Mutiny has become a common plot for blockbusters like the 1997 American historical drama film directed by Steven Spielberg.
The film centered on the 1839 revolt aboard the Spanish-owned ship La Amistad during which Mende tribesmen abducted for the slave trade managed to gain control of their captors’ ship.
After their capture off the coast of Long Island, an international legal battle followed on the issue whether the Mendes are slaves or legally free. The case was ultimately resolved by the US Supreme Court in 1841.
Mutiny comes from an old verb, mutine, which means “revolt.” It is defined as conspiracy of overt act of defiance, oppose or attack upon ship authority by two or more seafarers subject to such authority.
Mutiny is regarded as a most serious offense, especially aboard ships at sea.
Wide disciplinary powers are given to the commanding officer because of the general view that the safety of the ship depends upon the submission of all persons on board to the will of the captain.
However, in some instances, Filipino seafarers who aggressively assert their rights are wrongfully accused of commission of fictitious offenses like mutiny, leading to the early termination of their contract.
Seafarers usually are adamant in standing for their rights for fear of retaliation from the company or its officers on board, including dismissal based on fabricated grounds. Their concerted action to question in some cases are viewed as insubordination, desertion, mutiny or attempt to desert the vessel or refusal to sail with the vessel.
The Maritime Labor Convention of 2006 (MLC 2006) recognizes the seafarers’ rights to decent conditions of work on almost every aspect of their working and living conditions including, among others, hours of work or rest, payment of wages, paid annual leave, repatriation at the end of contract, onboard medical care, accommodation, food and catering, health and safety protection and accident prevention.
The Supreme Court touched upon the issue of mutiny on the illegal dismissal case of NFD International Manning Agents v. Ilagan (GR 165389 October 17, 2008).
In their defense, the company argued that the seafarers were validly and lawfully dismissed from their employment for their acts of “mutiny, insubordination, desertion/attempting to desert the vessel and conspiracy among themselves together with the other Filipino seafarers in refusing and or failing to join M/T Lady Helene in its next trip or destination to Mauritius without just and valid cause.”
The case emanated from the disagreement between the foreign captain and the Filipino chief engineer when the latter refused to resume his work in the Engine Room wherein the other Filipino crew sided with the Filipino chief engineer.
The Supreme Court ruled that the seafarers were illegally dismissed and awarded them for the payment of the unexpired portion of their respective contracts, unpaid wages, moral and exemplary damages and attorney’s fees.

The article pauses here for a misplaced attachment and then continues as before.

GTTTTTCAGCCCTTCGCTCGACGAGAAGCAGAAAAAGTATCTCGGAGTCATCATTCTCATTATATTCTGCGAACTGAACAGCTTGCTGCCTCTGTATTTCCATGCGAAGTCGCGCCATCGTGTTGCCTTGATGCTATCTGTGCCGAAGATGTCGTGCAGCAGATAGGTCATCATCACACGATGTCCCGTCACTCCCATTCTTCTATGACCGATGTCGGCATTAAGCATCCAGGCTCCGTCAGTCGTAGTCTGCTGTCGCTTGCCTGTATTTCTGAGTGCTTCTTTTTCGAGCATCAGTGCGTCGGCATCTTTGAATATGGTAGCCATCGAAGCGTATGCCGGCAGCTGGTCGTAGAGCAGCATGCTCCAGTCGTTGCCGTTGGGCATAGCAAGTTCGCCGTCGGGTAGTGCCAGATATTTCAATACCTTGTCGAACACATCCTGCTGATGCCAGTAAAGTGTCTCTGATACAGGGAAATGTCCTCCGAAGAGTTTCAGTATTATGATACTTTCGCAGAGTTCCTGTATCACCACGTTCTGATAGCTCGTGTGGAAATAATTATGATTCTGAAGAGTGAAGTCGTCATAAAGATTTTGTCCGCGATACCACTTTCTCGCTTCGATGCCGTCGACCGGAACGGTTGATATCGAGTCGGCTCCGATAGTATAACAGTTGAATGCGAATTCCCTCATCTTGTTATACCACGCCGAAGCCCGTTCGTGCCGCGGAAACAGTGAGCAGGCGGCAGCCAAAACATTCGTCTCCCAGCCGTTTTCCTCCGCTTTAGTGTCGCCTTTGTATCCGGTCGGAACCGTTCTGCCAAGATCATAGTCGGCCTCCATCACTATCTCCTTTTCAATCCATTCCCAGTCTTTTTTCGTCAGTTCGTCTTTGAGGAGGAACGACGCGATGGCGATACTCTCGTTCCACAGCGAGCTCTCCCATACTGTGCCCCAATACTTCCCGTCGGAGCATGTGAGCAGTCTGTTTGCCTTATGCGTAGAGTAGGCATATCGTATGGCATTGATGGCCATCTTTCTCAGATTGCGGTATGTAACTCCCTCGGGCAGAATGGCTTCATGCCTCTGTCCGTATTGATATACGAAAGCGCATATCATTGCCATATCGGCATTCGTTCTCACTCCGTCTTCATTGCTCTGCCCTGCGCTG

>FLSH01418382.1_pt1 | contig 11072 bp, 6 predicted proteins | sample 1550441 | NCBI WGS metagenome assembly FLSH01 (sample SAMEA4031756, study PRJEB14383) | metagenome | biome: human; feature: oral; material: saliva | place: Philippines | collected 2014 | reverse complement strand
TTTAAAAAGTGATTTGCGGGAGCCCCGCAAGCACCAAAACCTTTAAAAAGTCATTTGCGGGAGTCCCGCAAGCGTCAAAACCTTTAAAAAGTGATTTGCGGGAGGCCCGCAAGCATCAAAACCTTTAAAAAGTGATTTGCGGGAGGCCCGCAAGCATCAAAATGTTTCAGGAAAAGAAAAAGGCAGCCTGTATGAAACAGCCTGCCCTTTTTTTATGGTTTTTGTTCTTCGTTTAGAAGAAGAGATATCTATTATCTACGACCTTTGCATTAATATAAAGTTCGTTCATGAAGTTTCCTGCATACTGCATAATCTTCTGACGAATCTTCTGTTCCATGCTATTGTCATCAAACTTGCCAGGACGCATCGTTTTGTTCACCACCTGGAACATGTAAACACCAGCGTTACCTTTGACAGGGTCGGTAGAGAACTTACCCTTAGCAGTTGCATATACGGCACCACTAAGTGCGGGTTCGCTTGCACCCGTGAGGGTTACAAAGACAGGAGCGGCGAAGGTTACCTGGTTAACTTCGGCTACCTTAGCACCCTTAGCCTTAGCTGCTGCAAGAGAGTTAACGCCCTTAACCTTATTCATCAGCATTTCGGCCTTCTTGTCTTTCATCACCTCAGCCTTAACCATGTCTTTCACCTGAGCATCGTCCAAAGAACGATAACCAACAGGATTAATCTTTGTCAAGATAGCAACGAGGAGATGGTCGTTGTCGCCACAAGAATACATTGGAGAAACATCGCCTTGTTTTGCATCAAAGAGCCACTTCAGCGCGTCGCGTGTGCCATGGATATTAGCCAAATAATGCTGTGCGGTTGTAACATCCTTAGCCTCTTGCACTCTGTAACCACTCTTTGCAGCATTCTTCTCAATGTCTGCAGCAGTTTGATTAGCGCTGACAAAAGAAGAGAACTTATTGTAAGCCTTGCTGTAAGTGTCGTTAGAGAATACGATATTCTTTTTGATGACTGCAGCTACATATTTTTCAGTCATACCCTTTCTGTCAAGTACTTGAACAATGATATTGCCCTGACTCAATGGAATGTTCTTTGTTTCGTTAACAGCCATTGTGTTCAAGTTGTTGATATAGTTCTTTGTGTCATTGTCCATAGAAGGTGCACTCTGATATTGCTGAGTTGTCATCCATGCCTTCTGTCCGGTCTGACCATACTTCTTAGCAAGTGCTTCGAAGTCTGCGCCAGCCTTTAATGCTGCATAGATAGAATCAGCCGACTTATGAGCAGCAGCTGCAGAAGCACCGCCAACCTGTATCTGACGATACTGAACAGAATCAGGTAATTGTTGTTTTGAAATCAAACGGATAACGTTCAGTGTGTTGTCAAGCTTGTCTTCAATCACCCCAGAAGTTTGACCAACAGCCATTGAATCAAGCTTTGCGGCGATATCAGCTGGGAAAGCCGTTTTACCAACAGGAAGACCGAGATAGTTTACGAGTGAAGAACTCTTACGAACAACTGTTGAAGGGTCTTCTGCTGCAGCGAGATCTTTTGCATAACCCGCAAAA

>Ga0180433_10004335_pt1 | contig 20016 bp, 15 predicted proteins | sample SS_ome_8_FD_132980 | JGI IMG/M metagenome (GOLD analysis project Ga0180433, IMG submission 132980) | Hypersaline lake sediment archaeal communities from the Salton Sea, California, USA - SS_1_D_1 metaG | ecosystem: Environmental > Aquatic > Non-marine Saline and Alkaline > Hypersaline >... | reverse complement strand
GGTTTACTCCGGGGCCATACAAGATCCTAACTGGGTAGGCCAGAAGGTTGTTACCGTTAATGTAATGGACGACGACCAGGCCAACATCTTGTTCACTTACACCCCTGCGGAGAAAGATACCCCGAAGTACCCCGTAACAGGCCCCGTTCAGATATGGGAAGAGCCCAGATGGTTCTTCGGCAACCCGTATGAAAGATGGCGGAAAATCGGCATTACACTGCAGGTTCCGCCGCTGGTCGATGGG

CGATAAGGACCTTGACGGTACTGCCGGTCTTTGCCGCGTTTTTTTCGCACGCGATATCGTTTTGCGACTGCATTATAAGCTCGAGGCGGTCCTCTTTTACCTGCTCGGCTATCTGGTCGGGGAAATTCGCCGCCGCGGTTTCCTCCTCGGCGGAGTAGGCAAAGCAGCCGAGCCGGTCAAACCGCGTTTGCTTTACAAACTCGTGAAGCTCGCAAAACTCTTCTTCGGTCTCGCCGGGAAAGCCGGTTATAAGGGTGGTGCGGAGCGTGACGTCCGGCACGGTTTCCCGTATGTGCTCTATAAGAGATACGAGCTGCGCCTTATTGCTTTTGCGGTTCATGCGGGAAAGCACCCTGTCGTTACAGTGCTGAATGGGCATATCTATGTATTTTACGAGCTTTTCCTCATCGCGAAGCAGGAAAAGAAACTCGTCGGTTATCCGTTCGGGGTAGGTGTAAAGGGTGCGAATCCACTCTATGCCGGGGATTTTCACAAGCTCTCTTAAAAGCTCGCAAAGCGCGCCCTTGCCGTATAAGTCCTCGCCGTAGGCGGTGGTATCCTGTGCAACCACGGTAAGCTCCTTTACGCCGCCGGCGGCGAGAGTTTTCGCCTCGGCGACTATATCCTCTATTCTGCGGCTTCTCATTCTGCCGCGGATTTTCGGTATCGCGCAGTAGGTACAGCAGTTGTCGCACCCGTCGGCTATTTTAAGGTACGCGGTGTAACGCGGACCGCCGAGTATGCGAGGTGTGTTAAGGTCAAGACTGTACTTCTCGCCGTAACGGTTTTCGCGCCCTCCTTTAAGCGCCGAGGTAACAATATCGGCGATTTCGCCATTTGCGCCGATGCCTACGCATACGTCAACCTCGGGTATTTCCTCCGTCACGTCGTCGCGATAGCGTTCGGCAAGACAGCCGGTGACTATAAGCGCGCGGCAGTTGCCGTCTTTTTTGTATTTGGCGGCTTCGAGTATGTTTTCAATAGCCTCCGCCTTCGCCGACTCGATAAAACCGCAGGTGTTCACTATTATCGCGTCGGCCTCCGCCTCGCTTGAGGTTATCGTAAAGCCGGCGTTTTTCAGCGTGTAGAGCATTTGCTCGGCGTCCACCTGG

The minimum requirement of due process in termination proceedings consists of notice to the seafarers intended to be dismissed and the grant to them of an opportunity to present their own side on the alleged misconduct.
To meet the requirements of due process, the employer must furnish the seafarer sought to be dismissed with two written notices before termination of employment can be legally effected, i.e., (1) a notice which apprises him of the particular acts or omissions for which his dismissal is sought; and (2) the subsequent notice after due hearing which informs him of the employers’ decision to dismiss him.
The Ship Master is excused from furnishing a seafarer with the required notice of dismissal if doing so will prejudice the safety of the crew and the vessel, as in cases of mutiny.
Even if the Ship Master was justified in dispensing with the notice requirements, still, it was essential that his decision to dismiss the
Filipino seafarers should have been entered in the ship’s logbook; and that a complete report, substantiated by witnesses, testimonies and any other documents in support thereof, duly sent to the manning agency.
The record of this case is bereft of any such entry in the ship’s logbook or journal and of any report and supporting documents.
The company failed to establish that the seafarers were guilty of mutiny or that, in any other manner, they posed a clear and present danger to the vessel and its crew which would have justified the Ship Master in dispensing with the required notices.
The total absence of any prior written notice of the charges against them, the opportunity to defend themselves against such charges and a written notice of the subsequent decision of the Ship Master to terminate their employment establish the arbitrary and oppressive character of the dismissal from their employment.
Atty. Gorecho heads the seafarers’ division of the Sapalo Velez Bundang Bulilan law offices. For comments, e-mail [email protected], or call 0917-5025808 or 0908-8665786.